OLIVIERS 2012: Live Blog As It Happened - Big Wins For MATILDA!

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OLIVIERS 2012: Live Blog As It Happened - Big Wins For MATILDA!

So! That's it for the 2012 Olivier Awards. It's been an epic night for Matilda (the four little girls winning Best Actress was probably my highlight, to be honest, and I'm pretty allergic to children in musicals), and they'll grab the headlines. But don't forget the recognition of the work done at the Donmar, the National and at Regent's Park. What did you think of the winners? Deserved - or was someone robbed? Let me know in the comments. 

And on that note - I'll see you same place, same time next year! 

9.12pm: And our closing performance for the evening is from The Lion King - not nominated this year, but it's a continuation of the celebration of Sir Tim's work.

9.10pm: Staunton and Ball are starting to wrap it all up now, including a well-timed comedy plug for Sweeney Todd.

9.09pm: He makes a gracious (and mercifully short and well-structured) speech, thanking his former collaborators and with a gallant nod to Paige's performance. Nicely done.

9.03pm: Paige makes a lot of innuendo about her former squeeze before welcoming Sir Tim Rice to the stage for his acceptance speech.

8.57pm: Elaine Paige sings Don't Cry For Me, Argentina. She looks very happy.

8.56pm: Andrew Lloyd Webber makes an appearance via video link to tell Tim Rice that he's sorry he's not there, but he's making a TV show "that I know you won't approve of", ie Superstar.

8.53pm: That was exciting. Cue all the debates about whether or not Chess will ever make a successful West End return. If it does, they'll cast Florence and Svetlana a generation and a half younger than McCarthy and Friedman, I suspect.

8.50pm: And the final award is the second special award, which goes to Sir Tim Rice. Siobhan McCarthy and Maria Friedman...are going to sing I KNOW HIM SO WELL!

8.47pm: The penultimate award is for Best New Play, and Tyne Daly comes back to present it. She seems as puzzled to be reprising her presenting role as everyone else is to see her there. The award goes to Collaborators, following a weird interlude where Daly says, "Laurence. Olivier."

8.41pm: Jim Carter, Imelda Staunton's husband, accompanies Barbara Windsor hand-in-hand to the stage. "BARBARA WINDSOR AND MY HUSBAND!" shouts La Staunton. They're here to present Best New Musical - to Matilda, obviously. "I just kissed Barbara Windsor!" squeals Dennis Kelly. Tim Minchin pays handsome tribute to all the other nominees, and also thanks the two Matildas who originated the role out-of-town but didn't transfer "due to growing".

8.36pm: Ronan and Kimba are back to present Best Actress in a Musical to the Matildas. They all go crazy, bless their little hearts. I could actually cry. They are so excited none of them can get their words out. One of them shouts, "BREATHE, CLEO, BREATHE!" at Cleo Demetriou, the first one to get a shot at the mic.

8.34pm: Right, back to reality. Hayley Atwell, spilling out of a very tight dress, is going to present Best Actor in a Musical - to Bertie Carvel of Matilda, which is probably the most expected and most deserved result of the evening. He says that the last time he was nominated for the award, Michael Ball won it - for playing a woman. Carvel is an extraordinary actor and a nice man - have a read of my interview with him, conducted when Matilda was out in Stratford and about to transfer.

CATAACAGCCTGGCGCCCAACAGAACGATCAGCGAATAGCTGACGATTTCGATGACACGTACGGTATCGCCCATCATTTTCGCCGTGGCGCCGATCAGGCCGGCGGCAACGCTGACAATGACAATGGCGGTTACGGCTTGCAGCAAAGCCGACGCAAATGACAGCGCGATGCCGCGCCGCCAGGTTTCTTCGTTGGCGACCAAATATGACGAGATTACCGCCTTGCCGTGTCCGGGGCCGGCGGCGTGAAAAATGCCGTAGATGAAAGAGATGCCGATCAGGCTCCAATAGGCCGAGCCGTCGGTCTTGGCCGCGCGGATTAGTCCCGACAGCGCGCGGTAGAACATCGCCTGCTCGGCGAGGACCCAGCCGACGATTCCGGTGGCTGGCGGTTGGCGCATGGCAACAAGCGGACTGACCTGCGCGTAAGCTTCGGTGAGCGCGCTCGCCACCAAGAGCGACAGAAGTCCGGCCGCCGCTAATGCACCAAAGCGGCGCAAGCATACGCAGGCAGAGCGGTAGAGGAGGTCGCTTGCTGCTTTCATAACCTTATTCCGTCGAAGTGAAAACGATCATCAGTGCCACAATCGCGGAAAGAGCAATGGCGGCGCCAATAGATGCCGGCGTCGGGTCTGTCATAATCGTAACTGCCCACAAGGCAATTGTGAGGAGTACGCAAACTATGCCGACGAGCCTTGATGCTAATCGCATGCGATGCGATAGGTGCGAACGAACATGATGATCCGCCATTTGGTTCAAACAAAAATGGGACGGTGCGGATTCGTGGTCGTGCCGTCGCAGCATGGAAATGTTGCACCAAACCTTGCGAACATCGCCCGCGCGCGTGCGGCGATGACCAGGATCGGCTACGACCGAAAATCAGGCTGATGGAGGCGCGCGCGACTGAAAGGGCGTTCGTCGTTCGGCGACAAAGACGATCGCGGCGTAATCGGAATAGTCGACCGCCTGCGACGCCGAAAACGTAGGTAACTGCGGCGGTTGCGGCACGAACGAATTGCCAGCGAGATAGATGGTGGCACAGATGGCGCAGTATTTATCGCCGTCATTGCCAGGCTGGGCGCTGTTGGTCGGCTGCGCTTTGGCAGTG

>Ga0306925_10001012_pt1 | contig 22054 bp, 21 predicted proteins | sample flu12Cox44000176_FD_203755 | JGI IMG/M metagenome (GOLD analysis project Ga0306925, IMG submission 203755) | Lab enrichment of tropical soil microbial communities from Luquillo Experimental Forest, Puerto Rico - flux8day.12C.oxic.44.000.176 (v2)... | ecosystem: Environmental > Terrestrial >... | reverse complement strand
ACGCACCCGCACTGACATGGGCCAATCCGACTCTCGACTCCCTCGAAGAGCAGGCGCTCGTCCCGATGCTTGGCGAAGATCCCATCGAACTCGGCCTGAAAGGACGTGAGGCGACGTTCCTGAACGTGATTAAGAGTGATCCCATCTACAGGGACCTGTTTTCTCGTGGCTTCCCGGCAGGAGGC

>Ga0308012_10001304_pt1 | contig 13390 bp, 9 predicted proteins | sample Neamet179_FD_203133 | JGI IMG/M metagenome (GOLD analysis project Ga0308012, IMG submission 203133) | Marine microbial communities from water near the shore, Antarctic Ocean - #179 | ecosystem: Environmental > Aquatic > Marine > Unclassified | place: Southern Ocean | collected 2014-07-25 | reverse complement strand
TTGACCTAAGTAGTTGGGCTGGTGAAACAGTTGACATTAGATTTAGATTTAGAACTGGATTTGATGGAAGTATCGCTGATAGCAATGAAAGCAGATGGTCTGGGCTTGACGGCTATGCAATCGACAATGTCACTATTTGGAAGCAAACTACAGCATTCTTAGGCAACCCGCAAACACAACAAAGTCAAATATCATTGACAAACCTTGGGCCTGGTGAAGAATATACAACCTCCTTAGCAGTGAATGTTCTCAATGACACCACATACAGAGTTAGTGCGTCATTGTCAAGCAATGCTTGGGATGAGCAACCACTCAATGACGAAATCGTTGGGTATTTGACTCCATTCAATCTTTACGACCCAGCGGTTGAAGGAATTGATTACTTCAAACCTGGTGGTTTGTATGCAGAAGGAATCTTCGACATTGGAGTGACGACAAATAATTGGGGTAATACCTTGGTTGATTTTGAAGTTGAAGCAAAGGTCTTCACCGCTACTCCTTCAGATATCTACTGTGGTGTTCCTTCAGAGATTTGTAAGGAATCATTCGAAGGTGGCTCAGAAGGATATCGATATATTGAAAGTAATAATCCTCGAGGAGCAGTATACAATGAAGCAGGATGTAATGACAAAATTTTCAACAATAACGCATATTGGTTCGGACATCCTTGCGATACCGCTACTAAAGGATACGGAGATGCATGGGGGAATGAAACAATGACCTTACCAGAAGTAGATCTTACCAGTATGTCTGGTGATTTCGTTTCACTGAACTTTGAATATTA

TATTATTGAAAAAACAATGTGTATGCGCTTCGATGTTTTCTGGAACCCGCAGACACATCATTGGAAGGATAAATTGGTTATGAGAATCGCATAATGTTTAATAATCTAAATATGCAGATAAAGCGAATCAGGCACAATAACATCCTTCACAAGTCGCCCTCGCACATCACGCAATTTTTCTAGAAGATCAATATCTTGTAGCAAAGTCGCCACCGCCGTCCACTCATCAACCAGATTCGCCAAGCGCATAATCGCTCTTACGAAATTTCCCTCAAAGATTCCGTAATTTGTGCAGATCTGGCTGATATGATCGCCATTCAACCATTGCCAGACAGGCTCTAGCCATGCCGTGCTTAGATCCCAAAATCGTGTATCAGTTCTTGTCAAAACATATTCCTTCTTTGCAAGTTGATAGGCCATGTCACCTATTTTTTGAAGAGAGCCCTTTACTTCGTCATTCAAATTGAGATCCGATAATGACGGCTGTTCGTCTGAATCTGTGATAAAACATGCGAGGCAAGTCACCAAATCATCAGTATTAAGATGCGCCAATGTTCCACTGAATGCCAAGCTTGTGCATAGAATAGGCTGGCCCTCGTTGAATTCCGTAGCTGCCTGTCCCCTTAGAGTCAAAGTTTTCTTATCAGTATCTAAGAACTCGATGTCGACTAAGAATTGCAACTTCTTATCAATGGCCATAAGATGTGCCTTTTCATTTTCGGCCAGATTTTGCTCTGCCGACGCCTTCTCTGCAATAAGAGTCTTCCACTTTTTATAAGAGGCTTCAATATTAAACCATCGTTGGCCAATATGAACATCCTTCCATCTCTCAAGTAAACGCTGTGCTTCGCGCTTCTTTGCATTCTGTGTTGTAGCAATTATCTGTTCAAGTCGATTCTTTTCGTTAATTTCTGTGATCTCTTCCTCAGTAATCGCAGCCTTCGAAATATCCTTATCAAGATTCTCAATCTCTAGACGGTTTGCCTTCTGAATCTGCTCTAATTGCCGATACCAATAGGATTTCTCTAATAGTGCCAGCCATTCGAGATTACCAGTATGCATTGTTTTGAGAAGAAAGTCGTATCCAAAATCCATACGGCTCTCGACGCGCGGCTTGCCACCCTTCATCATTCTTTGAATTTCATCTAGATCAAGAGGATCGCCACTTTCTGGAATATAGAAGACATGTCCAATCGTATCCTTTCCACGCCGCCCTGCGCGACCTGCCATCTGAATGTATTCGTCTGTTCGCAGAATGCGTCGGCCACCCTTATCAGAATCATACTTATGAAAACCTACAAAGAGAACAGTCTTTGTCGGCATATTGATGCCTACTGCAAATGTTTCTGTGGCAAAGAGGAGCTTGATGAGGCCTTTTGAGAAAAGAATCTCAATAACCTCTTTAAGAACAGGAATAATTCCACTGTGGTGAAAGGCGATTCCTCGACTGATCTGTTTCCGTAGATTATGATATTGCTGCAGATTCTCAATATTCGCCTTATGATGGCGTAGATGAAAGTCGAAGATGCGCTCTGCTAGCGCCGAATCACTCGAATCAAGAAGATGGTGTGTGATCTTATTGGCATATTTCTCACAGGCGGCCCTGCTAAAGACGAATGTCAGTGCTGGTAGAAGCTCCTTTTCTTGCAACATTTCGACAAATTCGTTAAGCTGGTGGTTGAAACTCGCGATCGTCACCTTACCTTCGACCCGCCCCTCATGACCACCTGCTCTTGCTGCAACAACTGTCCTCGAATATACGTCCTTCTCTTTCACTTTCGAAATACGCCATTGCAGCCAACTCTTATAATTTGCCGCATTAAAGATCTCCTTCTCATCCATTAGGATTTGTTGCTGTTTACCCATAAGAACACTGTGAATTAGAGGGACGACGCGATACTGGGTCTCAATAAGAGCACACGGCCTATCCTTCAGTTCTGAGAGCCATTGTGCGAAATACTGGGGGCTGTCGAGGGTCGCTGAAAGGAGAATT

8.30pm: He's now joined by Kimberley Walsh (Princess Fiona in Shrek, and one-fifth of Girls Aloud) to sing No Matter What. It is not good. Keating is not in tune. Walsh sounds a little thin and reedy.

8.27pm: Apparently Ronan Keating is this year's special surprise guest. He is singing I'll Never Fall In Love Again (from Promises, Promises, which is not currently running in London), and breathing in the middle of words. Singers in the audience must be cringing. Is this a public audition for some forthcoming role? Expect to see Keating as Billy Flynn some time soon, then.

8.25pm: Time for Best Musical Revival, finally, and it goes to Crazy For You.

8.20pm: Katherine Kelly and Jonathan Edwards (yes, the athlete - he says he'd like to be able to act, sing and dance, rather than hop, skip and jump) are presenting Best Supporting Performance in a Musical. It goes to Nigel Harman for Shrek - I'm really pleased about that, he was truly excellent, very funny and with a wonderful voice. 

8.17pm: Will Young is presenting the award for Best Theatre Choreographer. He says he wanted to be a ballet dancer when he was a child and it's a great honour to be on stage there. He then goes into a story about having creative differences with his director of Crazy For You at university, which falls slightly flat. Come on, give us the prizes! And the winner is - Peter Darling for his work on Matilda. 

8.14pm: And now the cast of South Pacific, led by the Evil Trevor from EastEnders, singing There Is Nothing Like A Dame. More Morecambe and Wise references! Perhaps newsreaders will run on and join them shortly.

8.10pm: More extracts from Best Musical Revival - Sophie Evans is singing the role of Dorothy in The Wizard Of Oz, which she took over from Danielle Hope after understudying and alternating since the start of the run.

8.05pm: Time for the opera awards. Best new opera production is the ENO's Castor and Pollux; outstanding achievement in opera goes to the ENO as well.

8.03pm: I do like Derren Brown. I have been one of the on-stage "victims" to which he refers. He gives a lovely self-effacing speech before plugging his next London run. 

8.01pm: Imelda Staunton introduces Zach Braff with a joke I fear he will not understand - "starring in a play what he wrote". Poor Americans, not knowing Morecambe and Wise's oeuvre. He and Susannah Fielding are presenting the award for Best Entertainment. The winner is Derren Brown, for Svengali.